In an earlier post I calculated the ideal pendulum period for the Korean clock by counting its wheels’ teeth (outer teeth) and pinions (inner teeth). This post is an update based on the errors I made while attempting to do the same for my second clock: the Ansonia kitchen clock.
What follows is a more detailed “how to” for calculating the pendulum period based on gear ratios.
Continue reading Calculating a Clock’s Ideal Pendulum Period, the Sequel
As I said in my previous post about the Ansonia Derby clock, it seems that long ago part of the upper gingerbread broke and the owner sawed off the rest, reducing the upper gingerbread to a simple arch. I’d like to create new gingerbread for this clock. To do that I need to unglue the original, cut remnant and glue my to-be-designed gingerbread in its place.
Continue reading Loosening Antique Glue Using Heat
I just now learned how the great wheels – the mainspring gears – work, by finding they didn’t work correctly in my Korean clock. The strike train Tension Washer, that is supposed to hold the gear firmly against the ratchet, has come loose. …so I had to disassemble the clock, after it had run fine for over 11 days.
Continue reading Clock Repair 101: How the Great Wheel Works
In my previous post about this clock I ordered a replacement pendulum suspension rod and bob, because the originals were missing. In this post I cut the suspension rod to length and adjust the speed of the clock, using audio recording to measure the timing of the tick-tock.
Continue reading Clock Repair 101: Adjusting the Korean Clock Speed
Since I was making good progress on my first clock, I decided to haunt the antique malls looking for a second one to repair. I wasn’t really planning to buy a clock until I’d finished the first, but I found the perfect second clock to work on.
I found it in an antique mall in Hillsboro (Oregon). It’s a mantel clock – a Kitchen Clock – similar to my family Seth Thomas clock that is my eventual target for repair (once I know what I’m doing). It also fit the bill of a) not working well, and b) not worth a lot.
Continue reading The Second Clock: A Craft-Altered Ansonia Derby
In my previous post I calculated the theoretical length of the pendulum my Korean 30-day clock requires. You may recall that the clock as I bought it had a broken pendulum suspension spring, and the pendulum parts – the suspension rod and bob – were missing. In this post I order replacement pendulum parts.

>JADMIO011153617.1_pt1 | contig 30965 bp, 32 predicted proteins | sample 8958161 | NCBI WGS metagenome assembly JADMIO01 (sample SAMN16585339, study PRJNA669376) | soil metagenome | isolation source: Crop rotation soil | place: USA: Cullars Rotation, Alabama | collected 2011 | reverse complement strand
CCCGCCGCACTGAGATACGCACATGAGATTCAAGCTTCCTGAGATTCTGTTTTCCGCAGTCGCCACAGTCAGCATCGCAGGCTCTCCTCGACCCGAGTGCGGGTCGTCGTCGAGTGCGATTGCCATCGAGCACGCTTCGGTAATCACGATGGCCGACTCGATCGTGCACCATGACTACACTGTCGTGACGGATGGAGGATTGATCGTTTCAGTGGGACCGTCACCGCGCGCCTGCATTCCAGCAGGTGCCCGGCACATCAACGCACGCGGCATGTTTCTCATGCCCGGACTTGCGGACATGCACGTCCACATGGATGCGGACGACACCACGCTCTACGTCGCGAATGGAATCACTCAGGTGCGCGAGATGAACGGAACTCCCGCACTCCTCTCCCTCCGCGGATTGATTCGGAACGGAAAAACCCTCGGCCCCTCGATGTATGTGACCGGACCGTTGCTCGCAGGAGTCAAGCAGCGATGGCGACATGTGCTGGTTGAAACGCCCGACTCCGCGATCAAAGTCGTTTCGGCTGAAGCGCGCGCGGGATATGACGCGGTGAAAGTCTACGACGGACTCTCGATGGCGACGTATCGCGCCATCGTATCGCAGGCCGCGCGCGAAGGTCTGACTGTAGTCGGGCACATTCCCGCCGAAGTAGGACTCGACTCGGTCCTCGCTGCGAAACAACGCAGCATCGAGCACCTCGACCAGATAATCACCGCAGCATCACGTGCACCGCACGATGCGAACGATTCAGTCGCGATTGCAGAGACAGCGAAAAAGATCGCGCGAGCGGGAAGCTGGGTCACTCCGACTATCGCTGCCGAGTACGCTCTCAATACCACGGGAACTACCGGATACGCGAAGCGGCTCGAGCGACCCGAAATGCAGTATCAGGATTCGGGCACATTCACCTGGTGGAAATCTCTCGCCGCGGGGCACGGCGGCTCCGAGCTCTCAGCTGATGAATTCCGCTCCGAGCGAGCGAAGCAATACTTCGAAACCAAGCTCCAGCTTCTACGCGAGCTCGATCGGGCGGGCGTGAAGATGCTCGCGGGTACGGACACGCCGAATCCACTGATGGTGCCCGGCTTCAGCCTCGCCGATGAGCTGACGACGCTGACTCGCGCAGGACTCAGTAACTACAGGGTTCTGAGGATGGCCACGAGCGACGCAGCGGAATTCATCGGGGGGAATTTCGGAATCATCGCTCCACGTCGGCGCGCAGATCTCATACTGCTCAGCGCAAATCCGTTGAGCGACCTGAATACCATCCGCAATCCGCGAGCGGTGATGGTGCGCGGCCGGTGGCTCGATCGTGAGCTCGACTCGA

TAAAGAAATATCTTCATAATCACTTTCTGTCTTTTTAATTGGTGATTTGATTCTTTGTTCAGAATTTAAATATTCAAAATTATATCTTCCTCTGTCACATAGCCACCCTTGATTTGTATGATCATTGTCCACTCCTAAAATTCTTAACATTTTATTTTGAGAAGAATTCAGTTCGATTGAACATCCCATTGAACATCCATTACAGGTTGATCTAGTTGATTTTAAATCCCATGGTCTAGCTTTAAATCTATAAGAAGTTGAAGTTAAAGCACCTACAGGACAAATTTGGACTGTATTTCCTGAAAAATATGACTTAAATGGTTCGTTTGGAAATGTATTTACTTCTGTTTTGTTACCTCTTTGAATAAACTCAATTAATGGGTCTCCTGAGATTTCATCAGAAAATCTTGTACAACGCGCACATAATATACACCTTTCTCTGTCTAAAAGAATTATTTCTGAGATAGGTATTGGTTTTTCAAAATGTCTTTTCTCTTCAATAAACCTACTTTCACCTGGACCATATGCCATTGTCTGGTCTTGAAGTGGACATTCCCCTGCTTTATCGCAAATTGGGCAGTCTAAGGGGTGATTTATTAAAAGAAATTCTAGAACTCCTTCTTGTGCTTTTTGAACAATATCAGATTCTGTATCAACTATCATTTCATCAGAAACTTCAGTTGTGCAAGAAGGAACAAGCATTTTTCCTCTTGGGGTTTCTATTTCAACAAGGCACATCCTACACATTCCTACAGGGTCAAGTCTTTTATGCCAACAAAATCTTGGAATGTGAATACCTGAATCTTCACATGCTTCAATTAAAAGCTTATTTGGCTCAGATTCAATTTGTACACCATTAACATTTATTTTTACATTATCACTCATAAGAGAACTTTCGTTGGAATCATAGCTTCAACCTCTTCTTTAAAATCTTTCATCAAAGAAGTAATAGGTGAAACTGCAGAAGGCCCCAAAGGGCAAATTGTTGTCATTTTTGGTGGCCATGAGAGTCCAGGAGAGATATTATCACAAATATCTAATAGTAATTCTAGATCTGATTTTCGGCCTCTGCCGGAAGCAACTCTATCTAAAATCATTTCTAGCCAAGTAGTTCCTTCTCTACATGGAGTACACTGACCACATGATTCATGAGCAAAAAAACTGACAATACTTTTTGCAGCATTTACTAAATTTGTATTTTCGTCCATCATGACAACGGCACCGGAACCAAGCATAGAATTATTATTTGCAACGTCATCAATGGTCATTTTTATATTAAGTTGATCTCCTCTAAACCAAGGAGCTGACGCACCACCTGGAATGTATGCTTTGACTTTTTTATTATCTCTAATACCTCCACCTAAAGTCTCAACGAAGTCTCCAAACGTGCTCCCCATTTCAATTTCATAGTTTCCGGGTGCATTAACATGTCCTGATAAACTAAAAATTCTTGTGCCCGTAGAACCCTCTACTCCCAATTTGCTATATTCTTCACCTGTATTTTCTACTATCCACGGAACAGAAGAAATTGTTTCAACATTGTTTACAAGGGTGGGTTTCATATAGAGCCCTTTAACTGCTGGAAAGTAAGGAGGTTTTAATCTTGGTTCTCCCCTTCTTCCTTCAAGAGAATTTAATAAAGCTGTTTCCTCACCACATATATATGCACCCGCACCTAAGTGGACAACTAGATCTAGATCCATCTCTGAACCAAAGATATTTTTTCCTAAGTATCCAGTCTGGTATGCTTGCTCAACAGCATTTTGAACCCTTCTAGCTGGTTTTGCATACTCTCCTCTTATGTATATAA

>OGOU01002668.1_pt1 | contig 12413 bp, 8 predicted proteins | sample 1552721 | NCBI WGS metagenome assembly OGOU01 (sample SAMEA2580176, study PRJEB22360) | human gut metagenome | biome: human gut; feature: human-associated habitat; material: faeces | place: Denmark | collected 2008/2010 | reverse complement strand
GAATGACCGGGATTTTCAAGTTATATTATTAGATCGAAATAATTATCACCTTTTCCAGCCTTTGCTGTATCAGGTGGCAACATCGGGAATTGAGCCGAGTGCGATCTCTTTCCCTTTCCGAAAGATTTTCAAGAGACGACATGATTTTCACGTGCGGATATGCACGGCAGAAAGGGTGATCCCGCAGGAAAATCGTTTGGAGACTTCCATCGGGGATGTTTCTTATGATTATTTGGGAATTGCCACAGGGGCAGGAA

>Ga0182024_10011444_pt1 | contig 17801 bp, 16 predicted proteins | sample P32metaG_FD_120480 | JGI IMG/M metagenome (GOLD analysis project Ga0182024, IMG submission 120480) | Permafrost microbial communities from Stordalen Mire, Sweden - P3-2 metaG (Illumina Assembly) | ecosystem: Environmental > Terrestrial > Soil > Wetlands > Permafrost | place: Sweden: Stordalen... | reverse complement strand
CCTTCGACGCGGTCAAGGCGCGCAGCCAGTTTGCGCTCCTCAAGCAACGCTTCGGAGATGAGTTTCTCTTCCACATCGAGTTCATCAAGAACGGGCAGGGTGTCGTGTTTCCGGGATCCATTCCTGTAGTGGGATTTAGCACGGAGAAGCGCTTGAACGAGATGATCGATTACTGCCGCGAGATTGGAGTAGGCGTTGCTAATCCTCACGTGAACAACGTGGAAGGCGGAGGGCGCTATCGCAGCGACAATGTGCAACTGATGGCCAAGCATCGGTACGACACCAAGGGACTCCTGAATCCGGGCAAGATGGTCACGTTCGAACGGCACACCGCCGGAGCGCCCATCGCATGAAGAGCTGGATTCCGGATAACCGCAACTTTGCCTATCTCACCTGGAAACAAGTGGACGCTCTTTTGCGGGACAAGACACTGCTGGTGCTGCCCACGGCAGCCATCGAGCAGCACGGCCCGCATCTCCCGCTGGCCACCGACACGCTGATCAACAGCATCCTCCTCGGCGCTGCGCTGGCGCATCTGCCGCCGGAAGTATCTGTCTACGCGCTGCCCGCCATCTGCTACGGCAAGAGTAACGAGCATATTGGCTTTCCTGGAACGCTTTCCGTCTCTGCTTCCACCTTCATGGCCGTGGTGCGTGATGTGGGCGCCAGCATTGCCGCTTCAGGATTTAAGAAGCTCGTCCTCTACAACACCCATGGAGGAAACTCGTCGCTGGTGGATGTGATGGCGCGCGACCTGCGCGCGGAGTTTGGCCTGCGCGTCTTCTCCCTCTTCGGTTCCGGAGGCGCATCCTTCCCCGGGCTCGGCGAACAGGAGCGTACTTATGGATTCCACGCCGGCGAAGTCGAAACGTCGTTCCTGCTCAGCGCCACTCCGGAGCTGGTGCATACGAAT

Continue reading Clock Repair 101: Ordering Replacement Parts
In my previous post I finished cleaning my Goodwill clock, ending up with a jumble of gears and other parts. You may recall that when I disassembled this clock, parts sort of fell out willy-nilly, leaving me a bit fuzzy about what gears go where. In this post, I figure out which gears are part of the Going (time) Train (gear set), and as a bonus I calculate the length of pendulum this clock requires.
Continue reading Clock Repair 101: Making Sense of the Time Gears
In my previous post I showed the early results of my cleaning of my Goodwill clock by hand. In this post I show why cleaning by hand isn’t really very effective at removing old oil and dirt.
Continue reading Clock Repair 101: I Finished “Cleaning” the Clock
In my previous post, I disassembled my Goodwill, practice clock. In this post, I begin to clean it. The pro’s use an ultrasonic cleaner, but I’m on a budget, so I’m doing it by hand.
Continue reading Clock Repair 101: Cleaning (or Something Approaching It)
In my previous post I covered the dangers of mainsprings, and bought the minimum of tools required to safely handle mainsprings. In this post I disassemble my junker clock.
Using my new mainspring clamps and Let Down key, I Let Down (unwound) the chime mainspring and time mainspring, following the process I’d seen in the videos:
Continue reading Clock Repair 101: Disassembly / Destruction